Andreas Rahmatian, University of Glasgow School of Law, has published Literature as a Set of Norms: The Fictions or Legal Concepts of Property and Money as Examples. Here is the abstract.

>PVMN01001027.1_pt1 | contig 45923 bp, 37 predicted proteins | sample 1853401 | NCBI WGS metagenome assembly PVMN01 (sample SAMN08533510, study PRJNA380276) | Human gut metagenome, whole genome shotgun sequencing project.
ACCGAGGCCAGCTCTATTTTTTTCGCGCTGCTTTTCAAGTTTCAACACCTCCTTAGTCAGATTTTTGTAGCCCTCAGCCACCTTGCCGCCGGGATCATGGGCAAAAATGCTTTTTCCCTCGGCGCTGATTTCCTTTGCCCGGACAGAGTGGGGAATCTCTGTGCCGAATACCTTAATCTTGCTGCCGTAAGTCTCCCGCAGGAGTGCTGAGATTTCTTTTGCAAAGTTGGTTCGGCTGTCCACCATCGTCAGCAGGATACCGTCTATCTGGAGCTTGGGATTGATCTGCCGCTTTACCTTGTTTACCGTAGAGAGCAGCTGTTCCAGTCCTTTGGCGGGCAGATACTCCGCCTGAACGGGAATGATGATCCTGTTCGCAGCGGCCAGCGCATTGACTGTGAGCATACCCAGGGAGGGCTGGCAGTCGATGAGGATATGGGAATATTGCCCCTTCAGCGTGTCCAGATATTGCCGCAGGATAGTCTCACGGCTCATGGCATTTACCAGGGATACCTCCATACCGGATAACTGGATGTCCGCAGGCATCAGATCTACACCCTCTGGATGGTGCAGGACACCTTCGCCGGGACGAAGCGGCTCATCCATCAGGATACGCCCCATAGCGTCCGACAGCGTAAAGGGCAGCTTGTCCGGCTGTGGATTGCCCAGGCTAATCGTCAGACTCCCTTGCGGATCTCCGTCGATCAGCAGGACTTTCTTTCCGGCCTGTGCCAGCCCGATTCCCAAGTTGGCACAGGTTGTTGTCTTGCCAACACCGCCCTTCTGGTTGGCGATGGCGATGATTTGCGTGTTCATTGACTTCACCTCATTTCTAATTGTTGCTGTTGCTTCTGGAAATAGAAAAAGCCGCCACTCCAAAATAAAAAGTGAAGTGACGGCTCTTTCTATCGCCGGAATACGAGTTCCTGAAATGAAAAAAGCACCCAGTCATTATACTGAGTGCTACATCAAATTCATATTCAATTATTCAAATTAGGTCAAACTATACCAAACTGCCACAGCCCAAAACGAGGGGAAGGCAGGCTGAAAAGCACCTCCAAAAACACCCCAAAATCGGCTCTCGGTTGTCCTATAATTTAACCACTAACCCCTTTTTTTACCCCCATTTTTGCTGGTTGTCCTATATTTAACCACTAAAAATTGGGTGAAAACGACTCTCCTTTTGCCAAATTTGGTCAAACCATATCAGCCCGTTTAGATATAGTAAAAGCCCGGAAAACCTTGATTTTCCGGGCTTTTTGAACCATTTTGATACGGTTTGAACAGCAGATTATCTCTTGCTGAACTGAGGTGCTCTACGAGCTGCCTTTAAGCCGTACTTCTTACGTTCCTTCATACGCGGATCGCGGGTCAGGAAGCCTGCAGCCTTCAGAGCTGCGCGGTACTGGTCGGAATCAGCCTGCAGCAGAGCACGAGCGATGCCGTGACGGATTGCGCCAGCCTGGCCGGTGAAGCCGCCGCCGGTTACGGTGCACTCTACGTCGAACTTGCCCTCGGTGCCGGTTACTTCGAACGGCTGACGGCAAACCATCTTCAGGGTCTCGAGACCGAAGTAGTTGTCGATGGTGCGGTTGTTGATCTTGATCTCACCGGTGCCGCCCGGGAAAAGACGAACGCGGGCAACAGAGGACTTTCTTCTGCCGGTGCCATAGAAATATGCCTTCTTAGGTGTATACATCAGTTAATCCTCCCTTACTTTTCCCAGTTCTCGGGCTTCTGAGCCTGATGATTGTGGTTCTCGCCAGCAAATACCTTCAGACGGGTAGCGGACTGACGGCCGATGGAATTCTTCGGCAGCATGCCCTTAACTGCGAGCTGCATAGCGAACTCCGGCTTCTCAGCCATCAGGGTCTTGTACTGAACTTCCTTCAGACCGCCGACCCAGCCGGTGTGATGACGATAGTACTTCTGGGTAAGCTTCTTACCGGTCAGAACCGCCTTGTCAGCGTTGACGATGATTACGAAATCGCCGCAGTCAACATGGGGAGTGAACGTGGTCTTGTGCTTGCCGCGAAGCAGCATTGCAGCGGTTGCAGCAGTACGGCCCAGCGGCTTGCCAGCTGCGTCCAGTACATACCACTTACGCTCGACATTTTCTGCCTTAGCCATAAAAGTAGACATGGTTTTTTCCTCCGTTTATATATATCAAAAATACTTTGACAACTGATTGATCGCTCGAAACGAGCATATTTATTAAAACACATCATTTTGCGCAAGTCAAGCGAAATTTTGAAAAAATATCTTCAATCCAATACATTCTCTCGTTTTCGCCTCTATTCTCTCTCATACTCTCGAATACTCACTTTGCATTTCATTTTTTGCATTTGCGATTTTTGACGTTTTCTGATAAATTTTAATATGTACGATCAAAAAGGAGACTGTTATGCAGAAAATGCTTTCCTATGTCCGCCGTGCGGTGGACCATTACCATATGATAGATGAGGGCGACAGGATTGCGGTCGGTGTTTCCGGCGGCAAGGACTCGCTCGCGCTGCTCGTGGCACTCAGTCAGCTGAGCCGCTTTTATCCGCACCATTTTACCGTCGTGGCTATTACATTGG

The common approach to law and literature is either looking at the law and legal process as depicted by literature (such as Dickens’s Bleak House or Kafka’s Trial), or at the law itself as a form of literature. But it does not commonly seem to be noticed that not only law could be literature, but literature could also be law. Both share the underlying components, words, which may render ideas into reality by prompting certain human behaviour according to their directions. The underlying language is a score which prescribes a type of performance, either in one’s mind, or in reality, and in any case, a pattern of human behaviour. Language, either rendered in literature in the usual meaning (for example as a novel), or language, words and figures, in form of a technical usage, can create norms. Thus literature, broadly understood, can either describe norms or create norms. This can be studied by looking at legal concepts of property, especially intellectual property, and money. The legal concepts of property, intellectual property and money can be regarded as instances of fiction, like a film script or theatre play. Literary and legal concepts share the same origin of fictional writing, the difference being that the words of a writer may entail a certain human behaviour, whereas the words of the law must lead to a certain human behaviour which is compulsory. This critical evaluation of the common source of concepts and characters in literature as well as in law invites a critical reassessment of the immutability and authority of certain legal concepts and also calls for a respectful consideration of the writers and playwrights: literature can be an authoritative force, at least an indirect one.Download the paper from SSRN at the link.